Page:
MD2432 Rapid Electric Vehicle Charge Point Delivery

Type of decision: 
Mayoral decision
Date signed: 
12 March 2019
Decision by: 
Sadiq Khan, Mayor of London

Executive summary

Tackling air pollution in London is a high priority for the Mayor of London given its impact on public health and health inequality. Increasing zero emission vehicle infrastructure in London is part of the Mayor’s London Environment Strategy and Mayor’s Transport Strategy to encourage uptake of switching to cleaner modes of travel.

As part of the Mayor’s Transport Strategy Transport for London (TfL) are supporting the installation of 300 rapid charge points (RCPs) in 2020 across London. Charge points are installed along the TfL managed Transport for London Road Network (TLRN) and private land, as well as with London Boroughs on borough highway and borough land. In order for TfL to ensure there are sufficient electric vehicle charge points across the whole of Greater London, TfL have identified that London Legacy Development Corporation (LLDC) has capacity for four new RCPs on LLDC owned land.

This decision is to seek approval for TfL to provide £26,700 in grant funding to LLDC for the enabling works and power connections in relation to installing four RCPs. This decision requires Mayoral approval as the giving of Mayoral consent under sections 120 of the Greater London Authority Act 1999 to the making of capital grants between Greater London Authority (GLA) and a Functional Body and/or between Functional Bodies is a Reserved Mayoral Matter in the Mayoral Decision-Making document.


That the Mayor:

Approves the making of a capital grant of £26,700 from one functional body Transport for London to another functional body, London Legacy Development Corporation, under section 120 of the GLA Act 1999 and authorises officers to agree arrangements under which the grant is to be applied towards expenditure incurred for the purposes of, or in connection with, the discharge of the functions of the London Legacy Development Corporation to which the grant is made.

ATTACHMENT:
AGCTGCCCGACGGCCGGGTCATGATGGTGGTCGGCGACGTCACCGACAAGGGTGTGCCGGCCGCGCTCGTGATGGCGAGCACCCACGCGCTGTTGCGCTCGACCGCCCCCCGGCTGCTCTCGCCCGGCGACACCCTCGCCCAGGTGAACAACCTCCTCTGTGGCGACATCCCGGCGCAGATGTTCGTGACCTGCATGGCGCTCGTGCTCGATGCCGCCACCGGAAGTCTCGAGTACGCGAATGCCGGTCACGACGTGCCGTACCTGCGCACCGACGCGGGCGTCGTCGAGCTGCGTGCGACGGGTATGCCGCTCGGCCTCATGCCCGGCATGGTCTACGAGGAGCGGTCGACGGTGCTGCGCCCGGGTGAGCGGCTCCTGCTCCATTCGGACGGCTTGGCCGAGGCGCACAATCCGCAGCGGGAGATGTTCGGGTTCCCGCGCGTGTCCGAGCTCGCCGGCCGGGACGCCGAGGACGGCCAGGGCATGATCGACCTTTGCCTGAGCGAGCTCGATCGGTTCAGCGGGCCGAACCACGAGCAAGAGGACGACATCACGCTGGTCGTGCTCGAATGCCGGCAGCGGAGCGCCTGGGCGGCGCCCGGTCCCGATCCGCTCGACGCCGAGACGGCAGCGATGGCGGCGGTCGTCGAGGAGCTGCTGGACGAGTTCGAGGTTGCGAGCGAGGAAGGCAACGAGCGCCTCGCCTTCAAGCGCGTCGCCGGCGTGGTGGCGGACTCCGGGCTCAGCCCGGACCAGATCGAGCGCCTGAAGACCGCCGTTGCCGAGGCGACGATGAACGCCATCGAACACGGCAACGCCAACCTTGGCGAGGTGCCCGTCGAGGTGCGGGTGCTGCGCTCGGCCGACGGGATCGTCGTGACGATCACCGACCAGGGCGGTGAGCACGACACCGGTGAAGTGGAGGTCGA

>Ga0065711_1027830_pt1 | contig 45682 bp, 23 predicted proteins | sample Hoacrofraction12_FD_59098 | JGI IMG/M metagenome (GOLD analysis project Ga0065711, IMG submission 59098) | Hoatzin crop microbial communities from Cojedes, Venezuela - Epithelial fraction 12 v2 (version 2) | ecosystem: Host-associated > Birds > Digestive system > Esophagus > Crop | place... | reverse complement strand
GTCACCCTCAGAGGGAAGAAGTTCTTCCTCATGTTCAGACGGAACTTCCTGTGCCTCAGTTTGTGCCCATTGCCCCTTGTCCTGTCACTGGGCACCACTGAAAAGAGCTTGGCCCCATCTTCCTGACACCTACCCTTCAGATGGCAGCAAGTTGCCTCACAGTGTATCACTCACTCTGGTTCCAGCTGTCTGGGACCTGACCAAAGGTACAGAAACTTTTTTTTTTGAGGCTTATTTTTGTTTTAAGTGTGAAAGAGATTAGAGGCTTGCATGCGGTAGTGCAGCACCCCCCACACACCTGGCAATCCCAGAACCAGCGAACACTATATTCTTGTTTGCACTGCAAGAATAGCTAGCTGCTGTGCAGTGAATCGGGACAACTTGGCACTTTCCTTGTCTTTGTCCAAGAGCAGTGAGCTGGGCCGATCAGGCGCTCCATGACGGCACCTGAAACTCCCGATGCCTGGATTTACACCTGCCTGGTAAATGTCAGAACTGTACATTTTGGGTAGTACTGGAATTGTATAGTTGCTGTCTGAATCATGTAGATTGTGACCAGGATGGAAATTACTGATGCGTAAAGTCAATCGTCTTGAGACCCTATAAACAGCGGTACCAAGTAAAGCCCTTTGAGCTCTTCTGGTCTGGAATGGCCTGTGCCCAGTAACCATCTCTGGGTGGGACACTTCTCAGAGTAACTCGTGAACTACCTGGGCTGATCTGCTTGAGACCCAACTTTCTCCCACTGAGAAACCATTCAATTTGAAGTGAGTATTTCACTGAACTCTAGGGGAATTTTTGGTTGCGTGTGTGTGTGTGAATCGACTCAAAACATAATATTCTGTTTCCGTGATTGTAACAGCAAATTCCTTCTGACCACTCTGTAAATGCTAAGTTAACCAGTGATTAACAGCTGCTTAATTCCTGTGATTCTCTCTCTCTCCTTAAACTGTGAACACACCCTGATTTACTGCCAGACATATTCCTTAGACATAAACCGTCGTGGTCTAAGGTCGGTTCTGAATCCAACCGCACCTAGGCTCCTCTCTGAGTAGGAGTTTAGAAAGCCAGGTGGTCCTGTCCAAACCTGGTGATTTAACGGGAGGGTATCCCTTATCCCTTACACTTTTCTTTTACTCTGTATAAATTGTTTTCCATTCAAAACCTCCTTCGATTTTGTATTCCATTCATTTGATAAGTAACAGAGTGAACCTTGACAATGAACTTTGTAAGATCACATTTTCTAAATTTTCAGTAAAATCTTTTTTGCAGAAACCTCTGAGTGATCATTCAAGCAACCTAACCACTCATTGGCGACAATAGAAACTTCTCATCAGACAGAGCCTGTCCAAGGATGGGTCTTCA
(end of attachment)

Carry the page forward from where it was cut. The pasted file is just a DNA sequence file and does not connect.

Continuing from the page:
Part 1: Non-confidential facts and advice

Introduction and background

The Mayor of London has aims to reduce London’s transport network emissions to zero by 2050 – this will bring improvements in air quality and improve public health and reduce health inequalities. To achieve this the Mayor has planned an ambitious Air Quality Programme and as part of the Mayor’s Transport Strategy, Transport for London (TfL) aim to transform London’s streets and transport infrastructure to support and accelerate the shift to zero emission technologies. Zero emission capable (ZEC) is the collective term for vehicles that can operate with zero exhaust emissions, including electric vehicles.

In London, the current charging infrastructure is dominated by ‘slow’ charge points (usually takes between 6-12 hours to fully recharge an electric vehicle battery). These are suitable for most Ultra Low Emission Vehicle (ULEV) operators, who often charge overnight. However, taxi, private hire and commercial vehicle (freight and fleet) operators need to be able to quickly recharge their vehicles during their shifts in London. Without a network of rapid charge points (typically able to charge an electric vehicle battery to 80% capacity within an hour), these drivers have stated that they would be less likely to invest in new ULEVs, including ZEC taxis.

To support an increase in ZEC on London’s roads and particularly support high mileage drivers that would depend on a network of ZEC charging infrastructure to support their work, the Mayor has committed to a Rapid Charge Point Project (‘the Project’) increasing the number of electric vehicle rapid charge points (RCPs) across Greater London.

As part of this Project, the Mayor and TfL successfully installed 150 RCPs by the end of 2018 and have committed to install an additional 150 RCPs by the end of 2020, taking the total to 300.